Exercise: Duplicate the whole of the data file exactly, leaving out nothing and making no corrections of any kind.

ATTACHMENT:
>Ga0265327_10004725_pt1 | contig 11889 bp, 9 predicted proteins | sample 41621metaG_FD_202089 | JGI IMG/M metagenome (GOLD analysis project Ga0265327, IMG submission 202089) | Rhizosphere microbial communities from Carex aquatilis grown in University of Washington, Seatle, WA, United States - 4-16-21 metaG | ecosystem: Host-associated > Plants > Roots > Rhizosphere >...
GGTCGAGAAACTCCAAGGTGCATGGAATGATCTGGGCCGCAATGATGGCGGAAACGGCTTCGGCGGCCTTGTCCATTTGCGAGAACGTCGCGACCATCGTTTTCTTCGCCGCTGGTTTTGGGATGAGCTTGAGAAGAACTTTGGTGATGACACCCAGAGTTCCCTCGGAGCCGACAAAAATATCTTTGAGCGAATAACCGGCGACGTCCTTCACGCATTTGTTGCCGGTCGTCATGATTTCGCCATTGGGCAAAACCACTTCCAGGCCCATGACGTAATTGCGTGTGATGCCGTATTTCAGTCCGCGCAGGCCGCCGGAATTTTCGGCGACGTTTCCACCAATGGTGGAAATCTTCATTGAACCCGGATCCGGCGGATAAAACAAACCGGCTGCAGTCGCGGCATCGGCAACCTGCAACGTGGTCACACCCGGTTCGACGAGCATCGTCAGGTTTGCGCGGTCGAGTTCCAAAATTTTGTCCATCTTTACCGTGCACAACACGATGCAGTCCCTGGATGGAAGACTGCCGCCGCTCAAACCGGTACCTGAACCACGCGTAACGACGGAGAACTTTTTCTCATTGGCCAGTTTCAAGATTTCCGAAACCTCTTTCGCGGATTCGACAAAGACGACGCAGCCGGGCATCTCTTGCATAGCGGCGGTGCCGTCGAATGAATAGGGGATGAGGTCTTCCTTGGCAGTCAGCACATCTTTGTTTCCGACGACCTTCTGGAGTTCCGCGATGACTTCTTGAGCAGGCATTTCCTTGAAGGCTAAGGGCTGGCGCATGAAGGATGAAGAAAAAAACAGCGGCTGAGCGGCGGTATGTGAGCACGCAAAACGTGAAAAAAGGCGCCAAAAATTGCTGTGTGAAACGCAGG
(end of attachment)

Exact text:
>Ga0265327_10004725_pt1 | contig 11889 bp, 9 predicted proteins | sample 41621metaG_FD_202089 | JGI IMG/M metagenome (GOLD analysis project Ga0265327, IMG submission 202089) | Rhizosphere microbial communities from Carex aquatilis grown in University of Washington, Seatle, WA, United States - 4-16-21 metaG | ecosystem: Host-associated > Plants > Roots > Rhizosphere >...
GGTCGAGAAACTCCAAGGTGCATGGAATGATCTGGGCCGCAATGATGGCGGAAACGGCTTCGGCGGCCTTGTCCATTTGCGAGAACGTCGCGACCATCGTTTTCTTCGCCGCTGGTTTTGGGATGAGCTTGAGAAGAACTTTGGTGATGACACCCAGAGTTCCCTCGGAGCCGACAAAAATATCTTTGAGCGAATAACCGGCGACGTCCTTCACGCATTTGTTGCCGGTCGTCATGATTTCGCCATTGGGCAAAACCACTTCCAGGCCCATGACGTAATTGCGTGTGATGCCGTATTTCAGTCCGCGCAGGCCGCCGGAATTTTCGGCGACGTTTCCACCAATGGTGGAAATCTTCATTGAACCCGGATCCGGCGGATAAAACAAACCGGCTGCAGTCGCGGCATCGGCAACCTGCAACGTGGTCACACCCGGTTCGACGAGCATCGTCAGGTTTGCGCGGTCGAGTTCCAAAATTTTGTCCATCTTTACCGTGCACAACACGATGCAGTCCCTGGATGGAAGACTGCCGCCGCTCAAACCGGTACCTGAACCACGCGTAACGACGGAGAACTTTTTCTCATTGGCCAGTTTCAAGATTTCCGAAACCTCTTTCGCGGATTCGACAAAGACGACGCAGCCGGGCATCTCTTGCATAGCGGCGGTGCCGTCGAATGAATAGGGGATGAGGTCTTCCTTGGCAGTCAGCACATCTTTGTTTCCGACGACCTTCTGGAGTTCCGCGATGACTTCTTGAGCAGGCATTTCCTTGAAGGCTAAGGGCTGGCGCATGAAGGATGAAGAAAAAAACAGCGGCTGAGCGGCGGTATGTGAGCACGCAAAACGTGAAAAAAGGCGCCAAAAATTGCTGTGTGAAACGCAGG